Prospect New Orleans

Post image for Then and Now: A Conversation with Prospect.3’s Franklin Sirmans

Franklin Sirmans, curator of contemporary art at Los Angeles County Museum of Art (LACMA), has replaced Cameron as artistic director for Prospect.3: Notes for Now, the biennial’s latest installment. So there is a lot riding on Prospect.3, which opens on October 25 — especially for Sirmans, whose role at the helm takes him beyond the museum and into the expanse of a multi-venue biennial for the first time.

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Post image for Notes from New Orleans: Prospect.3 Artists Announced

NEW ORLEANS —  Judging from this week’s press events announcing the artistic and venue lineup for Prospect.3, it looks like things are indeed going to be shaken up considerably in New Orleans this fall.

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Post image for William Eggleston Comes Back to New Orleans (Prospect 2 Spotlight)

NEW ORLEANS – Prospect 2 isn’t just about the new or the conceptual or the overwrought: William Eggleston brings a pair of several decades-old works to his Prospect installation at the Old US Mint on the edge of the French Quarter, and together they offer the most satisfying viewing experience of anything I’ve seen so far in this edition of the biennial.

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Post image for Turning a Beloved Novel into Art (Prospect 2 Spotlight)

NEW ORLEANS — Of all the stories about New Orleans, John Kennedy Toole’s A Confederacy of Dunces is one of the most universally beloved. So an artist who attempts to engage it in a different medium has their work cut out for them from the get-go: anyone who’s read Toole’s posthumously published comedic opus already has their own idea of how Ignatius J. Reilly and his world should be brought to life.

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Post image for Re-Kitschifying a New Orleans Post-modern Icon (Prospect 2 Spotlight)

NEW ORLEANS — The Piazza d’Italia generally isn’t high on many people’s lists of Things To See And Do In New Orleans; in fact, I’d guess that most of the tourists who stumble across it do so while getting lost on their way to or from the nearby Harrah’s casino or Hilton Riverfront. They probably no idea that this gaudy urban ensemble, designed by Charles Moore and opened in 1978, represents one of the seminal pieces of postmodern architecture in the country. In his Prospect 2 biennial piece, Francesco Vezzoli adds an extra layer of kitsch to New Orleans’ Piazza d’Italia with his “Portrait of Sophia Loren.”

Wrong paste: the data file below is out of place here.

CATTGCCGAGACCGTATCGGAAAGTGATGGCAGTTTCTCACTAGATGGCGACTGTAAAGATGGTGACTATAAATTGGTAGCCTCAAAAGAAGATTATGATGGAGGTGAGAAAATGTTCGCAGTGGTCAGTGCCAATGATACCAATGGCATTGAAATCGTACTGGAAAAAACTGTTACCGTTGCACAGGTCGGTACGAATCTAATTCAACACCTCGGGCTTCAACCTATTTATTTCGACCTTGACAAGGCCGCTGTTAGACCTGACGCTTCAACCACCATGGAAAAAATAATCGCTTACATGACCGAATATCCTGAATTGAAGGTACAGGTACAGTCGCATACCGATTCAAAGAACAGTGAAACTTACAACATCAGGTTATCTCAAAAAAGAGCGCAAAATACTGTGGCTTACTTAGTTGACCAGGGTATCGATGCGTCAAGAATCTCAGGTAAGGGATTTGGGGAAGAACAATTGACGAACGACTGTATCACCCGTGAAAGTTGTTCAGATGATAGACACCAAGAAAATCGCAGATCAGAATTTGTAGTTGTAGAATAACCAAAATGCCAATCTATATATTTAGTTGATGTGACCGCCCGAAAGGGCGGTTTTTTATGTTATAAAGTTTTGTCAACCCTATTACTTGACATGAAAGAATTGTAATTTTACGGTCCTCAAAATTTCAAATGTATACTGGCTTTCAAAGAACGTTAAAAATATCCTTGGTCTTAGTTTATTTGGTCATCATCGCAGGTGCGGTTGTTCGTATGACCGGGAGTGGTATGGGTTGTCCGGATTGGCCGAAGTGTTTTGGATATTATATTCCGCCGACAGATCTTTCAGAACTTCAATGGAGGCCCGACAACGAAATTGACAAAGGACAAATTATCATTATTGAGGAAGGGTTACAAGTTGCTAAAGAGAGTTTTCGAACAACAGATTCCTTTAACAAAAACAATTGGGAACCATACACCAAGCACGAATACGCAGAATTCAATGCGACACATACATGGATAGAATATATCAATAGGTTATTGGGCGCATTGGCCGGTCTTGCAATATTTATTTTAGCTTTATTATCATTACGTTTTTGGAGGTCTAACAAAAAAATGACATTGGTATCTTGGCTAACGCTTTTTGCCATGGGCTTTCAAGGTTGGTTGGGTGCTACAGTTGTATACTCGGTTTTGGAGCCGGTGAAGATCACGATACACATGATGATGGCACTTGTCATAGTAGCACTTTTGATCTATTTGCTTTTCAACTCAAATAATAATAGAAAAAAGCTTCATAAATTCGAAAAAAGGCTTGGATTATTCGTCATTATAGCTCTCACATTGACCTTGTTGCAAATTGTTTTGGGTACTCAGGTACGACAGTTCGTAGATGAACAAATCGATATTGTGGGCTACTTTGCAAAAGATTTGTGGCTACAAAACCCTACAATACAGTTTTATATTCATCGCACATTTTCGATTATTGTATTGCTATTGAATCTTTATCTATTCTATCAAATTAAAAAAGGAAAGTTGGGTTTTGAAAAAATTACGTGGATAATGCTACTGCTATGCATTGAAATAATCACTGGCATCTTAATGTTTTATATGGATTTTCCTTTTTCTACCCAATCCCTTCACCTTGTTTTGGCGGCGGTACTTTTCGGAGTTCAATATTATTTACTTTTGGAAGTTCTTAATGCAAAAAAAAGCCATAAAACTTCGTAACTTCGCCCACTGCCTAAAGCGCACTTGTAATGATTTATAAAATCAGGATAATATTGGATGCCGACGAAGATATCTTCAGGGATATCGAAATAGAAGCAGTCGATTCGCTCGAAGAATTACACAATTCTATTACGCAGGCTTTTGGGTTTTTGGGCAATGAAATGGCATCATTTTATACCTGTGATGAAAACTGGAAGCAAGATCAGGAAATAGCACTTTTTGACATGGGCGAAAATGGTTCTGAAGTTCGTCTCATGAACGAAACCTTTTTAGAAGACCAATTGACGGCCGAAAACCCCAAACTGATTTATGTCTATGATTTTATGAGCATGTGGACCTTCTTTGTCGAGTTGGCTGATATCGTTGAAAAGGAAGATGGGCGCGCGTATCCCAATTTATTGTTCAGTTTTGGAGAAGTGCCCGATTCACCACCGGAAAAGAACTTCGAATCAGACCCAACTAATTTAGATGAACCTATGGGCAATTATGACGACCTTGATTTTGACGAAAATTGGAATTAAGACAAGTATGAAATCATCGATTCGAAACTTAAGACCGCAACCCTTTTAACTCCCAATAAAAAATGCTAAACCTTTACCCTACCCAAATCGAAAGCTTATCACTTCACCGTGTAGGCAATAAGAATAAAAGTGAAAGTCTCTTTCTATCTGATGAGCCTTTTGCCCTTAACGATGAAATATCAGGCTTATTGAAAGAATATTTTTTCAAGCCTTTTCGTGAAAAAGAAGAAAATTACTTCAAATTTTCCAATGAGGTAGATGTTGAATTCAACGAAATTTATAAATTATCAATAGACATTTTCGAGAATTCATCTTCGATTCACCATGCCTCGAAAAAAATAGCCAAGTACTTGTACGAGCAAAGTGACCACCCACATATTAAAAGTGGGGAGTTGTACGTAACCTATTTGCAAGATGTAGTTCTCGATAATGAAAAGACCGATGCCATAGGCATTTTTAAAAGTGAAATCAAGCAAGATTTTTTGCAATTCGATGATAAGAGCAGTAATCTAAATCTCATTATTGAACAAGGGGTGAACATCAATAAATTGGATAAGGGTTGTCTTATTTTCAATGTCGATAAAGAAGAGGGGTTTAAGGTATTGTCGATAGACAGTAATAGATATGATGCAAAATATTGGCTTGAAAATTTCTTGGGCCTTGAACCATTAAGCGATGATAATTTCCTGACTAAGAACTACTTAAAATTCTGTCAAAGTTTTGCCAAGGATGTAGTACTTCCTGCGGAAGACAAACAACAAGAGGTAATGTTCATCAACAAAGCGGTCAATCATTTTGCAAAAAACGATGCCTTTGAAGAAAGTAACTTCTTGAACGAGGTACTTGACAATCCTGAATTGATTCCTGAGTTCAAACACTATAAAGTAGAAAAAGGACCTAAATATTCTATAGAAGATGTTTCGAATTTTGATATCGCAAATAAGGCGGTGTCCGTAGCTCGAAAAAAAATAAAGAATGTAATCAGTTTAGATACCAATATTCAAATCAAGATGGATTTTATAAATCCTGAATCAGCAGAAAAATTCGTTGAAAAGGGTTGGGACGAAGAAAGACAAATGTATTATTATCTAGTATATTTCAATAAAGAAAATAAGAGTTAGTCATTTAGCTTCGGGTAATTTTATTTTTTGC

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Post image for Do You Know What It Means To Dream About New Orleans?

By the ordinary way of reckoning such things, there are considerably fewer artists participating in this year’s Prospect.2 biennial in New Orleans than in the event’s first iteration three years ago. But if artist and provocateur William Pope.L’s piece for the exhibition turns out according to schedule, there will be a lot more artistic visions on view around New Orleans this fall than the smaller number of artists might lead you to expect.

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Post image for What To Do At Prospect 1.5’s Comeback Opening

Prospect.1 New Orleans was the biggest biennial ever staged on US soil, and that’s the least of the accomplishments of Dan Cameron’s 2008 exhibition. The show brought attention to what continues to be an area badly damaged by disaster and in danger of falling out of the public eye. Prospect 1.0 was a symbol of the resurgence of the city and the ability of contemporary art to provoke, possibly the height of the current biennial miracle vogue. The exhibition collected an international crew of artists and brought them to New Orleans to create projects that reacted to a local context. But two years later, what’s on for the show’s next incarnation?

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Essays

Ghosts of Disaster in New Orleans

by Ian Epstein on October 8, 2010

Post image for Ghosts of Disaster in New Orleans

New Orleans — The captain’s flight-deck announcement that we were now making our final descent towards New Orleans jolted me from a very uneasy sleep. The three-hour flight was my first prolonged opportunity to get prolonged (i.e. 3-hours rest) after a late night train ride, to a later night Long Island Railroad Road ride, to a crack-of-dawn flight departure from the 24-hour nightmare microcity that is New York’s JFK airport.

Confused and groggy I peered out the window as we began our descent. With eyes as bleary as my thoughts, I decided that I was surveying Gulf waters from some 25,000 feet. What are those dark streaks? I thought. Is that oil? Oh my god, that’s oil. There’s still oil everywhere. Holy shit. Oh no. They ruined the Gulf.

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